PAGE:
The Logo is Born
In 1967, Karel, Ellie, and their six children moved to Huntington Beach, California, to be closer to job opportunities. Ellie had the itch to start another restaurant so Karel created the Indo Girl logo for their family to run an Indonesian restaurant in Huntington Beach. The name of the restaurant was Restaurant Jakarta and was filled with wonderful exotic dishes that my Mother Ellie prepared.
Karel and Ellie created a family-friendly atmosphere that embodied their passion to showcase the wonders of Indonesian/Dutch cuisine and share their culture with their new American community. The restaurant is long gone but not forgotten.
Karel and Ellie as well as all of my siblings have all since passed on too, but the logo, legacy, and spirit of hospitality live on.
After sharing this story with a good friend of mine, I mentioned that all I have left from my family were crumbs of a logo, some old sketches from my father, and memories. He corrected me and said, no Ben, these are not crumbs, these are seeds they left you. My mind was blown.
Now that my eyes are open, I have decided to carry on the Indo Girl logo as a brand to memorialize and honor my parents and siblings, keep their story alive, and celebrate the beautiful Dutch Indo American experience through this brand.
The author and publisher disclaim any liability in connection with the use of the information and content of this article.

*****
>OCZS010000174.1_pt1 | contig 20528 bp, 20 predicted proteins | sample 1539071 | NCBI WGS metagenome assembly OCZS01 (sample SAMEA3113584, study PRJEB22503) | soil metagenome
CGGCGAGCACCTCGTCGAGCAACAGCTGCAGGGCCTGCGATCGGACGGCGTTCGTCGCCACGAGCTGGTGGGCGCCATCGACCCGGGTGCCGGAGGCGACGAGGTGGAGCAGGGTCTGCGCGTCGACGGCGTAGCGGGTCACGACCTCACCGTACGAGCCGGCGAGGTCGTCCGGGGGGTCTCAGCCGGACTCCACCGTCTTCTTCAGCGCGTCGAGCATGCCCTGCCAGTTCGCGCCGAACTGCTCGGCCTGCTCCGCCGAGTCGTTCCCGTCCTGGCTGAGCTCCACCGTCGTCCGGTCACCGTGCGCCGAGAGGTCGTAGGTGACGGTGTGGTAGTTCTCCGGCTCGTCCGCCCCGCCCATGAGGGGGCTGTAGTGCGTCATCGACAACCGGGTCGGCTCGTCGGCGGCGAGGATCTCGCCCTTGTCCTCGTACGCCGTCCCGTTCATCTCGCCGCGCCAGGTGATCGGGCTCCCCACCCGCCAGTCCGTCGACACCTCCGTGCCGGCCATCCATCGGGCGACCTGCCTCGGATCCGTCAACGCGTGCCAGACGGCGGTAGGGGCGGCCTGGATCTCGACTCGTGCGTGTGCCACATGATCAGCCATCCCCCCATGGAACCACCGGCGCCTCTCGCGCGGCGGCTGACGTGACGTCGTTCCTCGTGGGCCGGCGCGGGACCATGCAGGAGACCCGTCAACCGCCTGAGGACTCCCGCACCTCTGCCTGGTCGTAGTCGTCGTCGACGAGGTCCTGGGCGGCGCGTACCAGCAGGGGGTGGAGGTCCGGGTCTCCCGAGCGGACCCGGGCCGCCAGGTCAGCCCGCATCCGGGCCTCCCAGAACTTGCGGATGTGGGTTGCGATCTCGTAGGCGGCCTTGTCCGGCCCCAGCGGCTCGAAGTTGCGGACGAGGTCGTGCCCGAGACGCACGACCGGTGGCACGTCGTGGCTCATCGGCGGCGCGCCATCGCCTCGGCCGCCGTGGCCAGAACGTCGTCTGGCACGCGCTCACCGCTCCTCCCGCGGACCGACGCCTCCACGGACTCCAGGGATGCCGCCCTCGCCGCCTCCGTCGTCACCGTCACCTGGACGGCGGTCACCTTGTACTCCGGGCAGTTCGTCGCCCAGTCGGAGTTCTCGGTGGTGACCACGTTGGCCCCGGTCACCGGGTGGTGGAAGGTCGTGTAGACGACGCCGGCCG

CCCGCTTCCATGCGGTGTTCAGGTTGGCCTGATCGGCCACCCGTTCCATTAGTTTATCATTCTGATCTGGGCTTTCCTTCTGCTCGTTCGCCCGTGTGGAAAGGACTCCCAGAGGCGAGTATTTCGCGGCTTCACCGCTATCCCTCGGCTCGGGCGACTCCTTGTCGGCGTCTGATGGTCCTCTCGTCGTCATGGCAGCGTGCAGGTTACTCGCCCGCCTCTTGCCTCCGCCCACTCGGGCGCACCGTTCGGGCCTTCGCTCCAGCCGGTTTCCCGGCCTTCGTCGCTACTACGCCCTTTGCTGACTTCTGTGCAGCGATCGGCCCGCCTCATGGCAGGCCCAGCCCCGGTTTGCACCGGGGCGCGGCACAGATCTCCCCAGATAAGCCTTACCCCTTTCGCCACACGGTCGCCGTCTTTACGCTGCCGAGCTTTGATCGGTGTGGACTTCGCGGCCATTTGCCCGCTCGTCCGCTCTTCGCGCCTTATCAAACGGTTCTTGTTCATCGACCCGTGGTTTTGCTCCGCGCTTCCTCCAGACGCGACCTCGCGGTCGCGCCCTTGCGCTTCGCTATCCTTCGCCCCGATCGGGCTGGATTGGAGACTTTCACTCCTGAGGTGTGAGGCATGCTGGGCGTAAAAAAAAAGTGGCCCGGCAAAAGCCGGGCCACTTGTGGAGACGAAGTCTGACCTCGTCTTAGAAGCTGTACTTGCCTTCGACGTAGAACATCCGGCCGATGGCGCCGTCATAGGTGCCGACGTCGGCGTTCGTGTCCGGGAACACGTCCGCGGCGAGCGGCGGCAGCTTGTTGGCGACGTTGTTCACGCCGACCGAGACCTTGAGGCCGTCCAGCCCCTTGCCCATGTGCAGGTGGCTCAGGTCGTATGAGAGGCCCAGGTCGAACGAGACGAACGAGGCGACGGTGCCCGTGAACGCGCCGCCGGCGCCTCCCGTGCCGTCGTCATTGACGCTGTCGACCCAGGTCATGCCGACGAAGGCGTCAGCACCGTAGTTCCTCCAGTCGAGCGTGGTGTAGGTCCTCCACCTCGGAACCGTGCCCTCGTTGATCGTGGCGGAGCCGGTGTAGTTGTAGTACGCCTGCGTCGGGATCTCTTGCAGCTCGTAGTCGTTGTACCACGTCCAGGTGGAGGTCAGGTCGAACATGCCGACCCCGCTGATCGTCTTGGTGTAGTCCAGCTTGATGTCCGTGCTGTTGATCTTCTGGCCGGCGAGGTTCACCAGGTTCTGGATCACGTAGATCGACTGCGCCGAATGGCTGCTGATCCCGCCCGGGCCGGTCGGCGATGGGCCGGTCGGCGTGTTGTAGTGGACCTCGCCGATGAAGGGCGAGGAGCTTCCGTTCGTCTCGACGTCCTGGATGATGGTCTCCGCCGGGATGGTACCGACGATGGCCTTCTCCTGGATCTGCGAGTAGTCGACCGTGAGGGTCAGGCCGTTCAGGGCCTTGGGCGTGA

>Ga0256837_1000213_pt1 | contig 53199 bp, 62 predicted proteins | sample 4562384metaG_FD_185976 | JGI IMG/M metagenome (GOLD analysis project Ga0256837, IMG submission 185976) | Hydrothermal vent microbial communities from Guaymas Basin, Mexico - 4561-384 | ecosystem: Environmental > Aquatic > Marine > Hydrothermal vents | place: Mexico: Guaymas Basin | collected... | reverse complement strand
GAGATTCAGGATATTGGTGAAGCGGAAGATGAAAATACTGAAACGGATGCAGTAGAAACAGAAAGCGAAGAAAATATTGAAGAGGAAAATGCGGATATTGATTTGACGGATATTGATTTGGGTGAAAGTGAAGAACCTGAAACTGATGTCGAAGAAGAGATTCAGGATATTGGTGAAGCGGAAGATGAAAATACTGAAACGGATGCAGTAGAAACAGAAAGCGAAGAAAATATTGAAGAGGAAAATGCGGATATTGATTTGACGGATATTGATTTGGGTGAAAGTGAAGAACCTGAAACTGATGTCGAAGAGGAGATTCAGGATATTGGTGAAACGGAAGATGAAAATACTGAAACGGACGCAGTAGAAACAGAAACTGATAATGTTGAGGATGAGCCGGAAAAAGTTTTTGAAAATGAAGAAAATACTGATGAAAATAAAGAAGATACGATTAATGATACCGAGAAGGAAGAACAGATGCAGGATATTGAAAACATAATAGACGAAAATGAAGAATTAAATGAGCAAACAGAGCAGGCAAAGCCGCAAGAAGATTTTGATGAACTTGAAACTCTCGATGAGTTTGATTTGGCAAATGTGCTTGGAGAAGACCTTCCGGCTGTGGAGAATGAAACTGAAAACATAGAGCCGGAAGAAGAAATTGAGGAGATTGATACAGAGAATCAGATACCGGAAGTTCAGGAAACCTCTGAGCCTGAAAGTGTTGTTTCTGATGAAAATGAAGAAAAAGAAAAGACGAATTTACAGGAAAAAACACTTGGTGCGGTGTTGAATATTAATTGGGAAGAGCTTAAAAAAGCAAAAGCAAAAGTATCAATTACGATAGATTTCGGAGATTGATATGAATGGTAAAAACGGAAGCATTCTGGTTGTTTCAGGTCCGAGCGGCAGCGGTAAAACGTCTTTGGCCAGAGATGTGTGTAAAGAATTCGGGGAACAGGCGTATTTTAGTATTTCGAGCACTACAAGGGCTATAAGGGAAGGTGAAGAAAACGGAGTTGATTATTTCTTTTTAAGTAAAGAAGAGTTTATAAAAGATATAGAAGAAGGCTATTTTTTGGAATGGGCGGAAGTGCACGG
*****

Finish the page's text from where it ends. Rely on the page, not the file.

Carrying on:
It’s not my story to tell but I wanted to write that the father of a Dutch-Indo family, also with 5 sons and a daughter eventually settling in the USA (east coast), was also in Kawasaki 2B prison camp. He is in that prisoner photo.
Such terrible events.
The more I learn, the more I discover that many families share a similar story. I cannot even imagine what my Father and Mother went through to survive. It’s hard to fathom being held against my will for 3 1/2 years and surviving. The trek from Batavia to Holland to America and starting a new life in America gives me so much respect for the ones who have gone before us to give us a better life. Thank you for sharing!
Ben, this is wonderful. So happy to see this full story put there! Love you man.
Thank you Gary! Thanks for the wise words and encouragement to see this all come to light. I’m discovering that many people have similar stories and so many second and third generation Dutch Indonesians are learning theirs.
Thank you for a great story. I believe my dad Herman Van Overeem may have known your family. They were wapen broeders in the KNIL…same…
I think a long time ago we ate at the Restaurant Jakarta in HB…then it closed….
Thank you for the reply! I do recall old friends of my Father and Mother often visiting the restaurant and our home in Huntington Beach. They would talk for hours, share photos and reminisce. I was just a child at the time. I’m now just scratching the surface of what your Parents and my Parents endured. We share a great story.